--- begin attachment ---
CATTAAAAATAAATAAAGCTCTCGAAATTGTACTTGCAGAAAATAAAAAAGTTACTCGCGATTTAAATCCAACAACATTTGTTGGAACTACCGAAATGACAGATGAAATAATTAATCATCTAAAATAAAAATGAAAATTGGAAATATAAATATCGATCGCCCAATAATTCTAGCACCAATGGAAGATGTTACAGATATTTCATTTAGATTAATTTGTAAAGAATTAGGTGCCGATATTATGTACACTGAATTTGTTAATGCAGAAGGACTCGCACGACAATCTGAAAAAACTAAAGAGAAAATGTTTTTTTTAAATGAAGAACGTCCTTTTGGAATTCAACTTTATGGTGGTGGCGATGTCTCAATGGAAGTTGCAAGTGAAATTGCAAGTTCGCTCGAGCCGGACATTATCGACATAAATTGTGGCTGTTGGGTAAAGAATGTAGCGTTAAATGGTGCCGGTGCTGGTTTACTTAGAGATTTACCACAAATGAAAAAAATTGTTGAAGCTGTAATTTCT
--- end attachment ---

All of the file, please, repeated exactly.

CATTAAAAATAAATAAAGCTCTCGAAATTGTACTTGCAGAAAATAAAAAAGTTACTCGCGATTTAAATCCAACAACATTTGTTGGAACTACCGAAATGACAGATGAAATAATTAATCATCTAAAATAAAAATGAAAATTGGAAATATAAATATCGATCGCCCAATAATTCTAGCACCAATGGAAGATGTTACAGATATTTCATTTAGATTAATTTGTAAAGAATTAGGTGCCGATATTATGTACACTGAATTTGTTAATGCAGAAGGACTCGCACGACAATCTGAAAAAACTAAAGAGAAAATGTTTTTTTTAAATGAAGAACGTCCTTTTGGAATTCAACTTTATGGTGGTGGCGATGTCTCAATGGAAGTTGCAAGTGAAATTGCAAGTTCGCTCGAGCCGGACATTATCGACATAAATTGTGGCTGTTGGGTAAAGAATGTAGCGTTAAATGGTGCCGGTGCTGGTTTACTTAGAGATTTACCACAAATGAAAAAAATTGTTGAAGCTGTAATTTCT